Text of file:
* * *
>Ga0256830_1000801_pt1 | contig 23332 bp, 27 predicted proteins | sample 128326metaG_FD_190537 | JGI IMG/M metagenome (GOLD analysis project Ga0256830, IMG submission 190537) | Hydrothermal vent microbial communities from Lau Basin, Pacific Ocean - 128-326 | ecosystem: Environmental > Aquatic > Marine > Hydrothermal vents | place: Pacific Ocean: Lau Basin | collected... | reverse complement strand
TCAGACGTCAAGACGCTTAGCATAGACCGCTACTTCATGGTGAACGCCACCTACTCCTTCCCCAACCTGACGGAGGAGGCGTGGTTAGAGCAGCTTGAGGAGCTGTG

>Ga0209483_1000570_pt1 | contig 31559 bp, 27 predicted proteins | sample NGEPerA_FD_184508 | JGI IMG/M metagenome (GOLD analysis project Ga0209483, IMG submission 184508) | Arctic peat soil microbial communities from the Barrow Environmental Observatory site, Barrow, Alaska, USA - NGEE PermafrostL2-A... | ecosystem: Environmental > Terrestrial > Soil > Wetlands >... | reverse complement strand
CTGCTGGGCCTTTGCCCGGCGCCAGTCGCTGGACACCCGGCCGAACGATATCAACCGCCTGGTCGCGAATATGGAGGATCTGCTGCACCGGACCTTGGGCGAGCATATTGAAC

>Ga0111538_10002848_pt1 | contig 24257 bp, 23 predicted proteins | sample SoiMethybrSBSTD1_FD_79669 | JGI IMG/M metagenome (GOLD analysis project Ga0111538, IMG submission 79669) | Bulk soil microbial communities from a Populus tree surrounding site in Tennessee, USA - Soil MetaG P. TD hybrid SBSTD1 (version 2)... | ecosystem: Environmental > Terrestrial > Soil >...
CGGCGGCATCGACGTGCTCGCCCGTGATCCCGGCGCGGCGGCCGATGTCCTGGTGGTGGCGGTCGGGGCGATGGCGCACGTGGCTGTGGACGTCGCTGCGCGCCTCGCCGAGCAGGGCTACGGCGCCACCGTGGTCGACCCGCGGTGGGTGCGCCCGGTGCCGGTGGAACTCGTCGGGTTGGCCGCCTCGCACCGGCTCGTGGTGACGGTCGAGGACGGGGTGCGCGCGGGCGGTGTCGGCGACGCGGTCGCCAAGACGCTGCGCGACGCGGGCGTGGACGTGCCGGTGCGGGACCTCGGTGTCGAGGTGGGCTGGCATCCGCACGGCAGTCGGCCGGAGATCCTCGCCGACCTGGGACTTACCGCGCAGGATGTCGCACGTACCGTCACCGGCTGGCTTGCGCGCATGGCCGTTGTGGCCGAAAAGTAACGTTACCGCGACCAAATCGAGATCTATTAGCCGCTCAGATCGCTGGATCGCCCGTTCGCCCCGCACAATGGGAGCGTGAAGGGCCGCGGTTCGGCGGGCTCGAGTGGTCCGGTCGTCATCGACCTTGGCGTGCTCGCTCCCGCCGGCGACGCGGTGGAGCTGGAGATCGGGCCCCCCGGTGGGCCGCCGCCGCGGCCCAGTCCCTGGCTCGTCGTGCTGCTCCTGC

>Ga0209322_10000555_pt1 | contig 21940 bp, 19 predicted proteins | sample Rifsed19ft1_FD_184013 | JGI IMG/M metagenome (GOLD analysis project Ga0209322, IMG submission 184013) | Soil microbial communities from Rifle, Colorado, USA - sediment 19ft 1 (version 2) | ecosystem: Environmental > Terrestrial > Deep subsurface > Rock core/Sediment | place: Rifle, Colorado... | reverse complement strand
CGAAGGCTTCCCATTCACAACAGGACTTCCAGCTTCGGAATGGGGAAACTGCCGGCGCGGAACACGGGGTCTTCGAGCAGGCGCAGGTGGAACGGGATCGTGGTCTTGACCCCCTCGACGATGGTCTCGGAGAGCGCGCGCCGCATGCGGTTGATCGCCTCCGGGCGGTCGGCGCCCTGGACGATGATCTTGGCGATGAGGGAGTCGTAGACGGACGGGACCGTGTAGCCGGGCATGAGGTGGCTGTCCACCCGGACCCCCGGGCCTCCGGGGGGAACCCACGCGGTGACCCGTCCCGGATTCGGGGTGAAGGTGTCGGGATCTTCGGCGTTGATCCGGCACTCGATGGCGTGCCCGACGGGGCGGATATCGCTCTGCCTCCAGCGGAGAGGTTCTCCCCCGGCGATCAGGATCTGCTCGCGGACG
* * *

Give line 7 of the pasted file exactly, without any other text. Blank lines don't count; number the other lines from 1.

>Ga0209322_10000555_pt1 | contig 21940 bp, 19 predicted proteins | sample Rifsed19ft1_FD_184013 | JGI IMG/M metagenome (GOLD analysis project Ga0209322, IMG submission 184013) | Soil microbial communities from Rifle, Colorado, USA - sediment 19ft 1 (version 2) | ecosystem: Environmental > Terrestrial > Deep subsurface > Rock core/Sediment | place: Rifle, Colorado... | reverse complement strand